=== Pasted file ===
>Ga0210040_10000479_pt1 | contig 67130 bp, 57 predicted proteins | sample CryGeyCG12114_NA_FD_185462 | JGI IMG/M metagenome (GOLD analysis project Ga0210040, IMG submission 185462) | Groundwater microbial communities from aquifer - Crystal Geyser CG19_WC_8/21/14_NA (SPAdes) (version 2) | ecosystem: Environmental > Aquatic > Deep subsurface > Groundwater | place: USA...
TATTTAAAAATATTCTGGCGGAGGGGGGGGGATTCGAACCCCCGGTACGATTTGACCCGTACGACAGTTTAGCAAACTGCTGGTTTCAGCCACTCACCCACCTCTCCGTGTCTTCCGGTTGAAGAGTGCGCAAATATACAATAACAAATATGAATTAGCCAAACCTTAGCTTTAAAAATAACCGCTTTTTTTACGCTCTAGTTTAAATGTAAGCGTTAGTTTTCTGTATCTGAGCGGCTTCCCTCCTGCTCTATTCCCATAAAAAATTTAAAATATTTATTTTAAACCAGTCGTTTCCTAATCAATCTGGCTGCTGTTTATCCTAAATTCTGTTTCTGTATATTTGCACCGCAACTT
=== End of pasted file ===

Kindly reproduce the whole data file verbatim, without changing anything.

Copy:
>Ga0210040_10000479_pt1 | contig 67130 bp, 57 predicted proteins | sample CryGeyCG12114_NA_FD_185462 | JGI IMG/M metagenome (GOLD analysis project Ga0210040, IMG submission 185462) | Groundwater microbial communities from aquifer - Crystal Geyser CG19_WC_8/21/14_NA (SPAdes) (version 2) | ecosystem: Environmental > Aquatic > Deep subsurface > Groundwater | place: USA...
TATTTAAAAATATTCTGGCGGAGGGGGGGGGATTCGAACCCCCGGTACGATTTGACCCGTACGACAGTTTAGCAAACTGCTGGTTTCAGCCACTCACCCACCTCTCCGTGTCTTCCGGTTGAAGAGTGCGCAAATATACAATAACAAATATGAATTAGCCAAACCTTAGCTTTAAAAATAACCGCTTTTTTTACGCTCTAGTTTAAATGTAAGCGTTAGTTTTCTGTATCTGAGCGGCTTCCCTCCTGCTCTATTCCCATAAAAAATTTAAAATATTTATTTTAAACCAGTCGTTTCCTAATCAATCTGGCTGCTGTTTATCCTAAATTCTGTTTCTGTATATTTGCACCGCAACTT